The issues involved in poverty, inequality and social justice are many and varied, from basic access to education and healthcare, to the financial crisis and resulting austerity, and now COVID-19. Addressing Goal 1: No Poverty, Goal 5: Gender Equality, Goal 10: Reduced Inequalities and Goal 16: Peace, Justice and Strong Institutions, our list both presents research on these topics and tackles emerging problems. A key series in the area is the SSSP Agendas for Social Justice.
This focus has always been at the heart of our publishing with the view to making the research in this area as visible and accessible as possible in order to maximise its potential impact.
Bristol University Press and Policy Press are signed up to the UN SDG Publishers Compact. In Poverty, inequality and social justice, we aim to address the following goals:
Poverty, Inequality and Social Justice
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- Type: Journal Article x
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Developing the new framework of ‘life-mix’, which considers the mixed patterns of caring and working in different periods of life, this book systematically explores the interplay of productivism, women, care and work in East Asia and Europe.
The book ranges across four key aspects of welfare – childcare, parental leave, employment support and pensions – to illustrate how policies affect women in various periods of their lives. Policy case studies from France, Germany, Hong Kong, Hungary, South Korea, Sweden and the UK, show how welfare could support people’s caring and working lives. This book forms a prescient examination of how productivist thinking underpins regimes and impacts women’s welfare, care and work in both the East and West.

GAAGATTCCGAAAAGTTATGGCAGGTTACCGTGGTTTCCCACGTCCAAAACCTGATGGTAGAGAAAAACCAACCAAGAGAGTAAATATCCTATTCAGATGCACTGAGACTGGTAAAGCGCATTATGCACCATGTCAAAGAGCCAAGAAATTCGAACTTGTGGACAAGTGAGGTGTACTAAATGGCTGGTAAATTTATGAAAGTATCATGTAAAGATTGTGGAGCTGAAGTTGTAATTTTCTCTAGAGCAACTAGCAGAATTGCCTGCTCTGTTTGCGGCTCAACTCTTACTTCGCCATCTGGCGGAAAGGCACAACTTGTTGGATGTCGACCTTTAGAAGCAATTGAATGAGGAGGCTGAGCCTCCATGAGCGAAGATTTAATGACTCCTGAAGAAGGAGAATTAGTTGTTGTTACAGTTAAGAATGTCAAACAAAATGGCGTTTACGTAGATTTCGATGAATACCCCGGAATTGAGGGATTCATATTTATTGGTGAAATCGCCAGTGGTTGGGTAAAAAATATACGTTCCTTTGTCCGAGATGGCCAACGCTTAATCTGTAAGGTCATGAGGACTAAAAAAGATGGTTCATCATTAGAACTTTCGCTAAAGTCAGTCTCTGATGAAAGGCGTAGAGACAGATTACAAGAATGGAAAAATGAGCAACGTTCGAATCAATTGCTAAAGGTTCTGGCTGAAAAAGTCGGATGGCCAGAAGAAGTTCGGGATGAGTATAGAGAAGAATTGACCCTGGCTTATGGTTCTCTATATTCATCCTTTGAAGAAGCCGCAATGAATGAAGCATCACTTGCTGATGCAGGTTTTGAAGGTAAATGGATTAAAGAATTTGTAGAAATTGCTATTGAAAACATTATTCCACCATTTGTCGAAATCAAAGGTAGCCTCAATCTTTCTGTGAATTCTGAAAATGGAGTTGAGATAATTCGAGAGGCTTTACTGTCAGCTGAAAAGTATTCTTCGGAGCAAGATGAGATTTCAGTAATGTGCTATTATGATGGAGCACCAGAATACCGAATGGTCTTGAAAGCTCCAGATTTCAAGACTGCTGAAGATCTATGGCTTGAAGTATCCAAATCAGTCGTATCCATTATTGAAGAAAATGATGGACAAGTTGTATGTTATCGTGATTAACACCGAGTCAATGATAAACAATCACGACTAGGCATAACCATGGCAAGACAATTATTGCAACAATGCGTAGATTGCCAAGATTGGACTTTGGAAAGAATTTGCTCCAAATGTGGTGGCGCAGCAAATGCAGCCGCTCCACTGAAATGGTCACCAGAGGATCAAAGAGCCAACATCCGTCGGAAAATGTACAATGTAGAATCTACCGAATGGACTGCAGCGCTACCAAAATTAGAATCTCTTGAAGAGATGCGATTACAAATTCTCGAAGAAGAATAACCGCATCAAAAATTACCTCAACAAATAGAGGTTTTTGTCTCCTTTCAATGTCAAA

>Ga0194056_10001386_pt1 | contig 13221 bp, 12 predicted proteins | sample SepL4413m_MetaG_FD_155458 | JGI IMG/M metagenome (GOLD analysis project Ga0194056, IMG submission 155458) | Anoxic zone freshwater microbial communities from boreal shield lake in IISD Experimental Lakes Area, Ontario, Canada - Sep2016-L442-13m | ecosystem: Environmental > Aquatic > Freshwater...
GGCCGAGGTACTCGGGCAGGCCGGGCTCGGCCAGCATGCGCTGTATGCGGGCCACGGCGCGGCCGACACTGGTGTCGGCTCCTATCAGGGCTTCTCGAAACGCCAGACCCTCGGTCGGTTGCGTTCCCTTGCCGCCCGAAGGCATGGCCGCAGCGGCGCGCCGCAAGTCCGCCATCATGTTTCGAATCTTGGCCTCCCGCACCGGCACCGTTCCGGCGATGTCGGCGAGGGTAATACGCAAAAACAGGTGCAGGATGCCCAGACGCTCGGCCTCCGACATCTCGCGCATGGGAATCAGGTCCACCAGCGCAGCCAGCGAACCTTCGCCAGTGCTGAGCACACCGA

Does flexible working really provide a better work-life balance?
Throughout the COVID-19 pandemic, flexible working has become the norm for many workers. This volume offers an original examination of flexible working using data from 30 European countries and drawing on studies conducted in Australia, the US and India. Rather than providing a better work-life balance, the book reveals how flexible working can lead to exploitation, which manifests differently for women and men, such as more care responsibilities or increased working hours.
Taking a critical stance, this book investigates the potential risks and benefits of flexible working and provides crucial policy recommendations for overcoming the negative consequences.
What kinds of care are being offered or withdrawn by the welfare state? What does this mean for the caring practices and interventions of local activists?
Shedding new light on austerity and neoliberal welfare reform in the UK, this vital book considers local action and activism within contexts of crisis, including the COVID-19 pandemic.
Presenting compelling case studies of local action, from protesting cuts to children’s services to local food provisioning and support for migrant women, this book makes visible often unseen practices of activism. It shows how the creativity and persistence of such local practices can be seen as enacting wider visions of how care should be provided by society.
How can we reimagine the relationship between academia and activism to provide new opportunities for social change?
Based on an ethnography with an anti-violence feminist collective, this vibrant and vital book develops an interdisciplinary approach to activism and activist research, helping us reimagine the role of scholarship in the fight against social inequality.